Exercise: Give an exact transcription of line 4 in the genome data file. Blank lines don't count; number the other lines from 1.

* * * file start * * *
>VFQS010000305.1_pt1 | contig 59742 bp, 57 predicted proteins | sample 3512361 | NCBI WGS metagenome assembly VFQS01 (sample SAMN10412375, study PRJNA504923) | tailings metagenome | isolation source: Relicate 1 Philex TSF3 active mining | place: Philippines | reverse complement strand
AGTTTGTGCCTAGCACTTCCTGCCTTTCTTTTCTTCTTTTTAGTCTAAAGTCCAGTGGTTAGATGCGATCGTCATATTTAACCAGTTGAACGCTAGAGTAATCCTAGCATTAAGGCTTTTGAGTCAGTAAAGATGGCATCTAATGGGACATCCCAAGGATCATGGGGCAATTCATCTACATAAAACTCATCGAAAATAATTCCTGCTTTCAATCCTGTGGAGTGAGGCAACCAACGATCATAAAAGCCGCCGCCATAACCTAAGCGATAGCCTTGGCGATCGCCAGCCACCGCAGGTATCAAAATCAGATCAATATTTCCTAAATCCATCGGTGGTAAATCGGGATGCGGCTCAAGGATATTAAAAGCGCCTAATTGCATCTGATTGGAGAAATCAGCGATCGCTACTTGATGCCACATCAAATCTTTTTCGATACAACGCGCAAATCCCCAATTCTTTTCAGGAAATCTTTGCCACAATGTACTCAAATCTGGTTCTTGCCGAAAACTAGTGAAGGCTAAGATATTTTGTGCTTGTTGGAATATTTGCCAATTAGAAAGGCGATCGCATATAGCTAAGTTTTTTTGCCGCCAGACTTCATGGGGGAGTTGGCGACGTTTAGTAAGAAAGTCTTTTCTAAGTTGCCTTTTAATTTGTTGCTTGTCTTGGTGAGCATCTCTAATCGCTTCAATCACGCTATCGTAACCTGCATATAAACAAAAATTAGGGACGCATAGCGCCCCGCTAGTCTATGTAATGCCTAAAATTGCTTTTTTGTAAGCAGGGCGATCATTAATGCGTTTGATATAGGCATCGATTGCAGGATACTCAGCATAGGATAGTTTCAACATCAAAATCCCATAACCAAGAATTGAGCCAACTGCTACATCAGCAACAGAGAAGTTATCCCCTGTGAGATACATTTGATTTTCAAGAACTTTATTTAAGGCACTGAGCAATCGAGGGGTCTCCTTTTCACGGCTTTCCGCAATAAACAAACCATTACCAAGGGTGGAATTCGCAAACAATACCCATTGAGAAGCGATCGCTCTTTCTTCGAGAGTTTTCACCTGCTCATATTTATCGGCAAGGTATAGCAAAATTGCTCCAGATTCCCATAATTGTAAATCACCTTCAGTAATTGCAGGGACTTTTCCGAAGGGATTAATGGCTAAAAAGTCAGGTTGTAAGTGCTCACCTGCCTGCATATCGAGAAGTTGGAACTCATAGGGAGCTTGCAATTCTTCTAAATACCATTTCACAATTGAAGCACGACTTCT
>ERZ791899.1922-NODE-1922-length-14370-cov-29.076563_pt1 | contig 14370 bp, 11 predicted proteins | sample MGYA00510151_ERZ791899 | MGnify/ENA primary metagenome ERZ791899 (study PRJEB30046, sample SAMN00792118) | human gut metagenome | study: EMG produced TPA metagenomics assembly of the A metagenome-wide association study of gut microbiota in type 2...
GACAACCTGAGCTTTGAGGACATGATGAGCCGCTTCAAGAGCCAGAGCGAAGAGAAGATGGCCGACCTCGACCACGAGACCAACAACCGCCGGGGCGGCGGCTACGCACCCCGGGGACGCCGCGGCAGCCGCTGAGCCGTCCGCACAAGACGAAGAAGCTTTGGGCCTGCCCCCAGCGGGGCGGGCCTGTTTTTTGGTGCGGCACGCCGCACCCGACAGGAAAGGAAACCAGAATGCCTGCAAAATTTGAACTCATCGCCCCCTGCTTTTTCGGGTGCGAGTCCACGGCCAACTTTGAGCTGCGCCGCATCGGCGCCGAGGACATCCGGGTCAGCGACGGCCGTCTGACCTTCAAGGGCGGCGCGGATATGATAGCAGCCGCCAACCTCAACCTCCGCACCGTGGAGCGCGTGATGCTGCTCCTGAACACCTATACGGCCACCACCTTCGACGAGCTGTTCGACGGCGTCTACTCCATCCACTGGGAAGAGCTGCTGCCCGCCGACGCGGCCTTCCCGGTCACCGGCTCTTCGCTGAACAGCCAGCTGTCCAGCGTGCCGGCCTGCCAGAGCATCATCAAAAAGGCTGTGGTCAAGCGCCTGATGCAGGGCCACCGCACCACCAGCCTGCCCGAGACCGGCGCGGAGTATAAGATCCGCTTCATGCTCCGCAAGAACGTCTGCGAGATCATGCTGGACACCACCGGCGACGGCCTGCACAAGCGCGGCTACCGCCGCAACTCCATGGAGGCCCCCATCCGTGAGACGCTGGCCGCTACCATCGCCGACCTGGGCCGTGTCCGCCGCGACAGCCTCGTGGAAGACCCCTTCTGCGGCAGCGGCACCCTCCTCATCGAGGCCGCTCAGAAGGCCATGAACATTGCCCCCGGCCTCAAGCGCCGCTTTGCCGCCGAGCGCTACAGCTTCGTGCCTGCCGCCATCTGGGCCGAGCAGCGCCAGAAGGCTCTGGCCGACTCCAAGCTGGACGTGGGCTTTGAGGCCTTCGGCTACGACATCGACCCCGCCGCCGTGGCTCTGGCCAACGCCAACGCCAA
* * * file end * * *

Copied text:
GACAACCTGAGCTTTGAGGACATGATGAGCCGCTTCAAGAGCCAGAGCGAAGAGAAGATGGCCGACCTCGACCACGAGACCAACAACCGCCGGGGCGGCGGCTACGCACCCCGGGGACGCCGCGGCAGCCGCTGAGCCGTCCGCACAAGACGAAGAAGCTTTGGGCCTGCCCCCAGCGGGGCGGGCCTGTTTTTTGGTGCGGCACGCCGCACCCGACAGGAAAGGAAACCAGAATGCCTGCAAAATTTGAACTCATCGCCCCCTGCTTTTTCGGGTGCGAGTCCACGGCCAACTTTGAGCTGCGCCGCATCGGCGCCGAGGACATCCGGGTCAGCGACGGCCGTCTGACCTTCAAGGGCGGCGCGGATATGATAGCAGCCGCCAACCTCAACCTCCGCACCGTGGAGCGCGTGATGCTGCTCCTGAACACCTATACGGCCACCACCTTCGACGAGCTGTTCGACGGCGTCTACTCCATCCACTGGGAAGAGCTGCTGCCCGCCGACGCGGCCTTCCCGGTCACCGGCTCTTCGCTGAACAGCCAGCTGTCCAGCGTGCCGGCCTGCCAGAGCATCATCAAAAAGGCTGTGGTCAAGCGCCTGATGCAGGGCCACCGCACCACCAGCCTGCCCGAGACCGGCGCGGAGTATAAGATCCGCTTCATGCTCCGCAAGAACGTCTGCGAGATCATGCTGGACACCACCGGCGACGGCCTGCACAAGCGCGGCTACCGCCGCAACTCCATGGAGGCCCCCATCCGTGAGACGCTGGCCGCTACCATCGCCGACCTGGGCCGTGTCCGCCGCGACAGCCTCGTGGAAGACCCCTTCTGCGGCAGCGGCACCCTCCTCATCGAGGCCGCTCAGAAGGCCATGAACATTGCCCCCGGCCTCAAGCGCCGCTTTGCCGCCGAGCGCTACAGCTTCGTGCCTGCCGCCATCTGGGCCGAGCAGCGCCAGAAGGCTCTGGCCGACTCCAAGCTGGACGTGGGCTTTGAGGCCTTCGGCTACGACATCGACCCCGCCGCCGTGGCTCTGGCCAACGCCAACGCCAA